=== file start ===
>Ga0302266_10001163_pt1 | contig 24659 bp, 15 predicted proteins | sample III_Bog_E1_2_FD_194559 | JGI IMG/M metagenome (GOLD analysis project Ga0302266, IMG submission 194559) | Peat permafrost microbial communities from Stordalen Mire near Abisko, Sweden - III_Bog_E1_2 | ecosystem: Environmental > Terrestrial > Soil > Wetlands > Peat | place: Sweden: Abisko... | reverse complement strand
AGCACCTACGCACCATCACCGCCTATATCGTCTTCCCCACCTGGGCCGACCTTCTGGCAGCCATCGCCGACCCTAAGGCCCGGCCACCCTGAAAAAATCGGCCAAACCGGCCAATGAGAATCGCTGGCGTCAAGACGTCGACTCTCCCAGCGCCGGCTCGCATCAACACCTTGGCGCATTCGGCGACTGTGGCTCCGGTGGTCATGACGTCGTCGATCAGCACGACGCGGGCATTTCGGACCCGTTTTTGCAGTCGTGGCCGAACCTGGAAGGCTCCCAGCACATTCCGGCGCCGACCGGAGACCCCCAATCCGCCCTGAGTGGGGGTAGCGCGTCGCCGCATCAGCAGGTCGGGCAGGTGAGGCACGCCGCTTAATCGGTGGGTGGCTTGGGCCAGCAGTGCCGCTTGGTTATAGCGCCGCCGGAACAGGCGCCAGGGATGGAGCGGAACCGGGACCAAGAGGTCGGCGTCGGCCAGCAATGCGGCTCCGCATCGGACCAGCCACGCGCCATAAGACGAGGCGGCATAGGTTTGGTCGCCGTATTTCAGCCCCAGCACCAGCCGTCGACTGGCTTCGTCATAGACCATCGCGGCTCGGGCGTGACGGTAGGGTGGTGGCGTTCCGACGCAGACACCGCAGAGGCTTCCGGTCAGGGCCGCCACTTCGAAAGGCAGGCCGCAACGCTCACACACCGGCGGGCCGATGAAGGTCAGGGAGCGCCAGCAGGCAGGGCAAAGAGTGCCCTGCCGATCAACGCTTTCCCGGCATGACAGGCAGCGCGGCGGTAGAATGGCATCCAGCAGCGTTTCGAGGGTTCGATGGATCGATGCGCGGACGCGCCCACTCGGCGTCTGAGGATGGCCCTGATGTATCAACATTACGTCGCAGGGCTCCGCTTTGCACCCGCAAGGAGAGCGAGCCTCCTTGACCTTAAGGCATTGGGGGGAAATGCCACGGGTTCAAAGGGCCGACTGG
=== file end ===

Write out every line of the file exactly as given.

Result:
>Ga0302266_10001163_pt1 | contig 24659 bp, 15 predicted proteins | sample III_Bog_E1_2_FD_194559 | JGI IMG/M metagenome (GOLD analysis project Ga0302266, IMG submission 194559) | Peat permafrost microbial communities from Stordalen Mire near Abisko, Sweden - III_Bog_E1_2 | ecosystem: Environmental > Terrestrial > Soil > Wetlands > Peat | place: Sweden: Abisko... | reverse complement strand
AGCACCTACGCACCATCACCGCCTATATCGTCTTCCCCACCTGGGCCGACCTTCTGGCAGCCATCGCCGACCCTAAGGCCCGGCCACCCTGAAAAAATCGGCCAAACCGGCCAATGAGAATCGCTGGCGTCAAGACGTCGACTCTCCCAGCGCCGGCTCGCATCAACACCTTGGCGCATTCGGCGACTGTGGCTCCGGTGGTCATGACGTCGTCGATCAGCACGACGCGGGCATTTCGGACCCGTTTTTGCAGTCGTGGCCGAACCTGGAAGGCTCCCAGCACATTCCGGCGCCGACCGGAGACCCCCAATCCGCCCTGAGTGGGGGTAGCGCGTCGCCGCATCAGCAGGTCGGGCAGGTGAGGCACGCCGCTTAATCGGTGGGTGGCTTGGGCCAGCAGTGCCGCTTGGTTATAGCGCCGCCGGAACAGGCGCCAGGGATGGAGCGGAACCGGGACCAAGAGGTCGGCGTCGGCCAGCAATGCGGCTCCGCATCGGACCAGCCACGCGCCATAAGACGAGGCGGCATAGGTTTGGTCGCCGTATTTCAGCCCCAGCACCAGCCGTCGACTGGCTTCGTCATAGACCATCGCGGCTCGGGCGTGACGGTAGGGTGGTGGCGTTCCGACGCAGACACCGCAGAGGCTTCCGGTCAGGGCCGCCACTTCGAAAGGCAGGCCGCAACGCTCACACACCGGCGGGCCGATGAAGGTCAGGGAGCGCCAGCAGGCAGGGCAAAGAGTGCCCTGCCGATCAACGCTTTCCCGGCATGACAGGCAGCGCGGCGGTAGAATGGCATCCAGCAGCGTTTCGAGGGTTCGATGGATCGATGCGCGGACGCGCCCACTCGGCGTCTGAGGATGGCCCTGATGTATCAACATTACGTCGCAGGGCTCCGCTTTGCACCCGCAAGGAGAGCGAGCCTCCTTGACCTTAAGGCATTGGGGGGAAATGCCACGGGTTCAAAGGGCCGACTGG